Strange Looking NDR


Not many people are aware of the feature, but MFCMAPI implements a MAPI Form Viewer. This means MFCMAPI can use MAPI to ask Outlook to display messages. You might have run into this if you ever double-click on a message in MFCMAPI. If you’re on a machine with Outlook installed, the message will open up like it does when you double-click it in Outlook. And if Outlook isn’t installed and you’re using Exchange’s MAPI, you get a scary dialog saying we couldn’t open the MAPI form manager.

This is one of those dark corners of MAPI into which few people tread, and most of those who do end up cribbing or parroting the Form Viewer implementation in MFCMAPI itself, meaning nearly every issue they report related to form viewers can be reproduced in MFCMAPI. Sometimes, this turns out to be a bug in my implementation, like an errant warning while clicking up and down through messages (fix coming very soon!). Other times, the problem is a bug in Outlook.

My latest customer’s issue turned out to be the latter case. They had noticed that when they tried to view NDR messages with their Form Viewer, the body of the message would be full of alien looking RTF text:

“{rtf1ansiansicpg1252deff0deflang1033{fonttbl{f0fmodernfcharset0 Consolas;}}
{*generator Riched20 12.0.6413.1000;}viewkind4uc1
pardfi-1440li1440tx1440f0fs21 Your message did not reach some or all of the intended recipients.par
etc…”

What was really odd was that if you looked at the message in MFCMAPI, this text was no where to be found! And to top it off – if you opened the message from Outlook, you got the NDR message you expected.

So what was going on? It’s not surprising that Outlook builds the NDR text on the fly. It’s much easier to localize it that way. And the RTF does appear to be the underlying RTF we would generate for the NDR message. But why did we display it wrong, and why did Outlook display it right?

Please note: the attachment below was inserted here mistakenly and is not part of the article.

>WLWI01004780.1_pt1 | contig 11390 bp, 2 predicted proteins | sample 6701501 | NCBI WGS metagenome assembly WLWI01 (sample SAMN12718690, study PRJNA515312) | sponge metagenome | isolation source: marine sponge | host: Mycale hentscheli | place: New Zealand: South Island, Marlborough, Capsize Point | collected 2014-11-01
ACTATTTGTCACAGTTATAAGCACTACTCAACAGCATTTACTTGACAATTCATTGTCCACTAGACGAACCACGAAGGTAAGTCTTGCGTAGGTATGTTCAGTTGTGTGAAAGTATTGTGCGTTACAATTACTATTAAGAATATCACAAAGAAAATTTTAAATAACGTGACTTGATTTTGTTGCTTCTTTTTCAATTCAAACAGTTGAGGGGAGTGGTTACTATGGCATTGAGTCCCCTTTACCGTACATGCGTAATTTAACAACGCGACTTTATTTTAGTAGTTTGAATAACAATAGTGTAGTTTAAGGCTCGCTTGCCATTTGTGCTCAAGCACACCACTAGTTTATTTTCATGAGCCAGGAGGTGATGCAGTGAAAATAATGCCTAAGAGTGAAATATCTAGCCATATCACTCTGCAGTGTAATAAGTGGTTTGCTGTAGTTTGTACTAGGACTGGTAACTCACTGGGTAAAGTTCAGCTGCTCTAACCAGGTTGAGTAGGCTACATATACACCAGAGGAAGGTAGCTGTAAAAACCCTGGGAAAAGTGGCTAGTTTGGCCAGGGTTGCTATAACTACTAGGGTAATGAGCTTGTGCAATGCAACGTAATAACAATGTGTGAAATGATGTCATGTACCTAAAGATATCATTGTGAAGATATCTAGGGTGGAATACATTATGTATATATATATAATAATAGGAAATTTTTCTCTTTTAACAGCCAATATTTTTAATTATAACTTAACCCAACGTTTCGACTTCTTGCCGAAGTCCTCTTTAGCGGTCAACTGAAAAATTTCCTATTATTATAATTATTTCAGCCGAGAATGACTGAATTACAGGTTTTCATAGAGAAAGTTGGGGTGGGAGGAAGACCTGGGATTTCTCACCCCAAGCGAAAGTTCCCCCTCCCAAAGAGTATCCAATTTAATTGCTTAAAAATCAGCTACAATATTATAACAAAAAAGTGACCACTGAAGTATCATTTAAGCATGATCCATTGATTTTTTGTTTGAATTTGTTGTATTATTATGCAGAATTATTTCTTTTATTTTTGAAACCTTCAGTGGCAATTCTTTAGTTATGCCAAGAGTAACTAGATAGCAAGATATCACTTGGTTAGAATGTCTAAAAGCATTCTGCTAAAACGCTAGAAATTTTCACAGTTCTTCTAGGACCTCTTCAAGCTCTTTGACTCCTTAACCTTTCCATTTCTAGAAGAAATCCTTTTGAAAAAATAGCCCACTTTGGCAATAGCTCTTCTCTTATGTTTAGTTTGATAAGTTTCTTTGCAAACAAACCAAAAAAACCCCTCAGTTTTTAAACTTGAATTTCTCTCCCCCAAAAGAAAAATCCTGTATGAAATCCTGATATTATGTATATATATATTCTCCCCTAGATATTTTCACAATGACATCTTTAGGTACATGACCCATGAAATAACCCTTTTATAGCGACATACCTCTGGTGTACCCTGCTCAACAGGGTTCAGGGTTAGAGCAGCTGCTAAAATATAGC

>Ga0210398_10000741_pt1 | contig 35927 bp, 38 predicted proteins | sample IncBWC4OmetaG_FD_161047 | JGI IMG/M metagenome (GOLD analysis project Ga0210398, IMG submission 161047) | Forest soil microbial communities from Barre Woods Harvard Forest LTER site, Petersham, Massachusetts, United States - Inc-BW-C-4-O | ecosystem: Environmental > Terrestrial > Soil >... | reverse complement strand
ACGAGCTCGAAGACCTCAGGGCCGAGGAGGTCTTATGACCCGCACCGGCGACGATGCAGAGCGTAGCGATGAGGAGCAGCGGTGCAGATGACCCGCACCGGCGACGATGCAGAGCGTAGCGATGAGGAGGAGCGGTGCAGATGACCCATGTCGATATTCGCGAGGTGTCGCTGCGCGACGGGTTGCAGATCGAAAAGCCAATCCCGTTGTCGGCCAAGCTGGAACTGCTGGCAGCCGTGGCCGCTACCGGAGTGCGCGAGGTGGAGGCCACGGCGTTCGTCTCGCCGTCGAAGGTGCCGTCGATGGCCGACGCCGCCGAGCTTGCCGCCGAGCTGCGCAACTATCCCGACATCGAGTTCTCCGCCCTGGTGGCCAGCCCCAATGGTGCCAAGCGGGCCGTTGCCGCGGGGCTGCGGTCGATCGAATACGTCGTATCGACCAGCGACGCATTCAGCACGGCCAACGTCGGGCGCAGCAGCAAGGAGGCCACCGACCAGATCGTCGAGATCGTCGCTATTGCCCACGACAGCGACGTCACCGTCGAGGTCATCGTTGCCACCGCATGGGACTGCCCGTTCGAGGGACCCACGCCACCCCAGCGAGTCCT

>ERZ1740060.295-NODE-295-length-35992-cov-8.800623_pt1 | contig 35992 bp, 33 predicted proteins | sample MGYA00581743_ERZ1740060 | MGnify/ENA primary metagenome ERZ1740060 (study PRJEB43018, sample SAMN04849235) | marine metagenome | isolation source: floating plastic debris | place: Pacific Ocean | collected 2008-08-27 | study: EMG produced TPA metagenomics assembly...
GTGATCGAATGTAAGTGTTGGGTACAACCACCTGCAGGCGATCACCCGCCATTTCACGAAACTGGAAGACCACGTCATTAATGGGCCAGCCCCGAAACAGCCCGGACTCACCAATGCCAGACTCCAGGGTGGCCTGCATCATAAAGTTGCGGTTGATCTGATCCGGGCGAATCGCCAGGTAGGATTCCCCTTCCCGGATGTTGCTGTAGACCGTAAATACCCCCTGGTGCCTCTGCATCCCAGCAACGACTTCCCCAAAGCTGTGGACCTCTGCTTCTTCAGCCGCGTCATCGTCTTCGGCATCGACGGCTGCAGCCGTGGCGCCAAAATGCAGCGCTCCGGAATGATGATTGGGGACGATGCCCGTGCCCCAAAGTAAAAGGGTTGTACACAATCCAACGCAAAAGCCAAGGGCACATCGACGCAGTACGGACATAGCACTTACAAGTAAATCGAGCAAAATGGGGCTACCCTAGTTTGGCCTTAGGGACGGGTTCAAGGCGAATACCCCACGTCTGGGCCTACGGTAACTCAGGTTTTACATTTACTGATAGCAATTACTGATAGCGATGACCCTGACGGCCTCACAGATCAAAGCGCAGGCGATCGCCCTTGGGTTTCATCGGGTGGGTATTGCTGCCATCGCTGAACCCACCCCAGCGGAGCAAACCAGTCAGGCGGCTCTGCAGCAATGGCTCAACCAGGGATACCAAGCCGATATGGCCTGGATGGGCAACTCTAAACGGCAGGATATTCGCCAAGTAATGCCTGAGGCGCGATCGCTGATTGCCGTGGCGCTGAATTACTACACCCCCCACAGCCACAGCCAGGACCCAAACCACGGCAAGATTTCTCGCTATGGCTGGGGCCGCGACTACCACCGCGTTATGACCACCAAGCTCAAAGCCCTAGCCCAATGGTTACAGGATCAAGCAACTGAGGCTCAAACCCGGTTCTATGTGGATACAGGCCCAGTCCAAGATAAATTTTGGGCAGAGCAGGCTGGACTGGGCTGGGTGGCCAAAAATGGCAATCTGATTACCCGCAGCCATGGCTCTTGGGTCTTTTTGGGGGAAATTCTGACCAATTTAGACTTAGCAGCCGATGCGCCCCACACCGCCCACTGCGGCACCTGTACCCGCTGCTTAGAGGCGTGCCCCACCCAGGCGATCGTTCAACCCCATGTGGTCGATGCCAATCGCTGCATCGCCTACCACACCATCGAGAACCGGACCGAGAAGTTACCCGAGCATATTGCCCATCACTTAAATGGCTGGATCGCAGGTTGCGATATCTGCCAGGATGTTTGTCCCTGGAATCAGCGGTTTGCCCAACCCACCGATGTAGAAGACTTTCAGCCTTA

The key here is the LoadForm function. This function takes the message class of the form we want to load. Under the covers, LoadForm looks up the message class using ResolveMessageClass and gets the GUID for the associated class factory. The form manager then passes this GUID over to Outlook and asks for the class factory. This is where we have a problem. Outlook uses the same GUID for multiple form class factories, some of which have different attributes associated with them. The class factory we get has an attribute on it stating it should render using HTML, while the class factory we should have gotten did not have this attribute. So when it comes time to render the text, we use the wrong rendering method and get the ugly RTF text.

When Outlook opens the message, being the implementer of the forms, it gets to skip many of the MAPI steps. Instead of using the message class to look up a GUID, it uses the message class to look up the class factory directly, getting the right one in the process.

Based on the fact that this behavior has been unchanged for as long as we can trace back, and we’re only just now hearing of an issue with it, we chose not to fix this problem, but instead document it. So – here’s the documentation. Enjoy!

Comments (2)

  1. So can I programmatically do the same look up as Outlook to retrieve the right form factory?

  2. Stephen Griffin says:

    I don’t think so (since Outlook’s not consulting a published list, but rather an internal array), but if you figure anything out let us know.